Question: Is there an accurate, quick and inexpensive way to determine the percent of water in aggregate?

Answer: I batch up to 100 cubic yards of concrete a week for our in-house projects, using all applicable admixtures. Because the water in the aggregate varies, I have to guess at the amount of water for each mix. This takes unnecessary time and extra trial batches.

Here are three possible approaches:


Assuming your sand and gravel or stone aren't unusual in nature, you can estimate the free moisture that the aggregates may contribute to the mixing water. Sand can be expected to contribute about 2 to 6 percent free moisture by weight, and gravel or stone about 1 or 2 percent.

Under average conditions that means that 104 pounds of sand would give you the equivalent of 100 pounds of sand in what is called a saturated surface dry (SSD) condition and 4 pounds (1/2 gallon) of free moisture. This 4 pounds of moisture or water becomes part of the mix water. Newly delivered sand, in the early part of the day, will have more free moisture. After a rain the sand may briefly have even more than 6 percent moisture.The coarse aggregate contains less free moisture and varies less. You may have as little as 1 pound of free moisture per 100 pounds of gravel or stone, and seldom more than 2 pounds (1/4 gallon).

Oven drying.

For quick quality control some operators have found a microwave oven to be useful. You place several pounds of the sand, gravel or stone in a Pyrex dish of convenient size, such as 9 x 13 inches. Weigh the filled dish, then deduct the weight of the dish. Place the dish in the oven for about 30 to 40 minutes at full power setting. Using oven mitts, remove the dish, cool it to room temperature (about 45 minutes) and weigh. The difference in weight represents the total moisture content of the aggregate.

For making batch calculations it is handiest if moisture has been calculated as percent of the SSD weight of the aggregate. The total moisture measured in the test represents both the free moisture and the moisture that the aggregate absorbs. Only the free moisture becomes part of the mix water. The absorbed water, usually about 1 percent, remains within the aggregate. If the coarse aggregate is unusually porous, the absorption should be determined by a separate test.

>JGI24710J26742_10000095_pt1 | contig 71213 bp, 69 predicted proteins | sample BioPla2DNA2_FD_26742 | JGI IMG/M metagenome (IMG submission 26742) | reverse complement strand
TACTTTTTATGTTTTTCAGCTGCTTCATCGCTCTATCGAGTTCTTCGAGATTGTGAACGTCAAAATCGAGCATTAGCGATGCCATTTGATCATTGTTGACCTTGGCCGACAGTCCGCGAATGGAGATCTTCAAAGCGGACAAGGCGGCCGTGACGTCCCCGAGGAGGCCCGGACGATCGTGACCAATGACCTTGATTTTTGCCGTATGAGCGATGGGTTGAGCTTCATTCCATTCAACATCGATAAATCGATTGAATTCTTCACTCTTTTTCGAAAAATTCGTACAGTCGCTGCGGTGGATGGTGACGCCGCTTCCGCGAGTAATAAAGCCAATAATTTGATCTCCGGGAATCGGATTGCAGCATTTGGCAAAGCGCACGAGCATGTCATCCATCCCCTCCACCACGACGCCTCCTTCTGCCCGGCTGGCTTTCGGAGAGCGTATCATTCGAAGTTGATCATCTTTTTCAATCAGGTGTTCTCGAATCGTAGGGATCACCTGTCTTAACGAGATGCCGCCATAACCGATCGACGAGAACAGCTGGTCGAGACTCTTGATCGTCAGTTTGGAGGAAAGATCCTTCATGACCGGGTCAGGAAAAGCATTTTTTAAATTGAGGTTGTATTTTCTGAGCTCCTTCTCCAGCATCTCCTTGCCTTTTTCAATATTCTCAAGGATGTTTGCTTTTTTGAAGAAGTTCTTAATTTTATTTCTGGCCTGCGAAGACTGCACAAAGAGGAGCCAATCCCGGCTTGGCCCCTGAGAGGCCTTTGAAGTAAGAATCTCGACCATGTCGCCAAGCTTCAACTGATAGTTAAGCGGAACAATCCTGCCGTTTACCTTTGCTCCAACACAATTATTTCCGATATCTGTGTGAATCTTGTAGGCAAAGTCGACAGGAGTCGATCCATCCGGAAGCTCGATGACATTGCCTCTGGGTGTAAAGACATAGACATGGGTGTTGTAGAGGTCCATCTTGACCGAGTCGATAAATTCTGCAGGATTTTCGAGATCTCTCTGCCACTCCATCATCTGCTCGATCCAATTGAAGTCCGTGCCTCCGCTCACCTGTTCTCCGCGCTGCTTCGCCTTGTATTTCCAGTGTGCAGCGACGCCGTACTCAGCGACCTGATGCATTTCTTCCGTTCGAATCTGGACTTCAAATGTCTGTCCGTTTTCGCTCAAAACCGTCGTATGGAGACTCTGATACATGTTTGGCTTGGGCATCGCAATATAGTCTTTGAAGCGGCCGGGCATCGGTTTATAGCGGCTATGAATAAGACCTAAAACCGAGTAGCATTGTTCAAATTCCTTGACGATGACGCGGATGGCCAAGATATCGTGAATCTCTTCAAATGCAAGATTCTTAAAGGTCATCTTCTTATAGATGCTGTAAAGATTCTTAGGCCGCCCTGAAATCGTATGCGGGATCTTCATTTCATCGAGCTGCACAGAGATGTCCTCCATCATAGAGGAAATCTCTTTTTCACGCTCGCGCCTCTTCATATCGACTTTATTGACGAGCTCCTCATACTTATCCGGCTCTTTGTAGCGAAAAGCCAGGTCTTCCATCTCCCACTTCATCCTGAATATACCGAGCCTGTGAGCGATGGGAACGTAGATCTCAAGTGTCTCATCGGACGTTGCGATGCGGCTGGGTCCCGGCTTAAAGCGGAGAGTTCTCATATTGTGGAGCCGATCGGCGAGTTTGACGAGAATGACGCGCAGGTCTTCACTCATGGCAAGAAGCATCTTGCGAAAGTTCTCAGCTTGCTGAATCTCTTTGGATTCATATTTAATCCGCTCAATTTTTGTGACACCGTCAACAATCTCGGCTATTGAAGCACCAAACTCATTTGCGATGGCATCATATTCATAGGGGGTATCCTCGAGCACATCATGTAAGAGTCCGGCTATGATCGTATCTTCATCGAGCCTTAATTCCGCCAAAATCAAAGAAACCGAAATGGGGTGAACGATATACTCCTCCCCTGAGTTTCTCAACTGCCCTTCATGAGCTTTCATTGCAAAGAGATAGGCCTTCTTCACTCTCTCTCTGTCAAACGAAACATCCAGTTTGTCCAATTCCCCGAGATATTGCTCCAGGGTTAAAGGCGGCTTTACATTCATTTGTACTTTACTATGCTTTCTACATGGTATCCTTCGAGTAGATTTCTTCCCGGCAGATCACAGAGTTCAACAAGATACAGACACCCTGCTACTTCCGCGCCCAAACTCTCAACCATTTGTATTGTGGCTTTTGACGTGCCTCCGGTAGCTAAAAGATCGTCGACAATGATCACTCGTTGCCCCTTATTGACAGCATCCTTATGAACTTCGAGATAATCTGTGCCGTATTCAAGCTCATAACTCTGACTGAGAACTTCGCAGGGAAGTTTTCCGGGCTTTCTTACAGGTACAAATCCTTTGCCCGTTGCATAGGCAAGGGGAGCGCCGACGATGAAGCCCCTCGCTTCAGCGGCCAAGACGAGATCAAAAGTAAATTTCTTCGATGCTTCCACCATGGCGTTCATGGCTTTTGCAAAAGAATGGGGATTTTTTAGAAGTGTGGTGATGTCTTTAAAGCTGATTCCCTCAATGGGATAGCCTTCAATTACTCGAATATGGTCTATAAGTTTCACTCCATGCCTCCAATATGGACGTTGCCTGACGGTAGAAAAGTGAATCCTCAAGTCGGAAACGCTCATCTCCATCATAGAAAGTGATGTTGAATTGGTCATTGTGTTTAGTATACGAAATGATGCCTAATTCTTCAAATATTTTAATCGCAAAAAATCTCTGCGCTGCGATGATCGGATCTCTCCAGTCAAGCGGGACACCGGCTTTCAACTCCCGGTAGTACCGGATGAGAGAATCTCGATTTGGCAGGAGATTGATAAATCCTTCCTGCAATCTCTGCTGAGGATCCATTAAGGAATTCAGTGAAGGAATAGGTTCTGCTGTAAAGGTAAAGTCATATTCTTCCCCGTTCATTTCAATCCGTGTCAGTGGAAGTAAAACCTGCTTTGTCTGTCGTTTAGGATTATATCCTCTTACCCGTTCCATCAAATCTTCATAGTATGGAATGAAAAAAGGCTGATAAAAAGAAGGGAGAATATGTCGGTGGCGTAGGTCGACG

Example for test on sand:

  • Weight of wet sand sample............4.16 pounds
  • Oven dried weight ........................3.96 pounds
  • Saturated surface dry (SSD) weight, (1 % absorption)3.96 x 1.01 ..................................4.00 pounds
  • Free moisture, 4.16 - 4.00 ...........0.16 pound
  • Free moisture, percent of SSD weight(0.16 / 4.00) x 100 .....................4.0 percent. In the example, 104.0 pounds of aggregate would represent 100 pounds of SSD aggregate and 4.0 pounds of mix water. A hot plate may also be used for this kind of testing but without the same fringe benefit of lunch preparation that the microwave offers.

    The Speedy Moisture Tester.

  • One of the simplest methods of testing, using equipment specifically designed for moisture tests, is the Speedy Moisture Tester, made by a British manufacturer and marketed for about $1000 by several concrete testing equipment suppliers in this country, such as those listed below. The equipment is packaged so that it can be used in either the field or the laboratory. The test uses calcium carbide as a reagent and requires about 3 minutes for testing a 200-gram sample. Several tests are recommended to verify the results. The equipment is calibrated to indicate percent moisture based on the wet weight of the test sample within a claimed accuracy of 0.5 percent. You could use a conversion factor to change the percent moisture from the wet basis to the SSD basis.You may be interested in Chapter 3, "Properties of Freshly Mixed Concrete as Influenced by Aggregate," in ACI 221R-84, Guide for Normal Weight Aggregates in Concrete, published by the American Concrete Institute, Box 19150, Detroit, Michigan 48219. Addresses known to us of U.S. sources of the Speedy Moisture Tester are: Forney Inc., Route 18 South, RD 2, Wampum, Pennsylvania 16157; Humboldt Manufacturing Company, 7300 West Agatite, Norridge, Illinois 60656; Soiltest Inc., 2205 Lee Street, Evanston, Illinois 60202.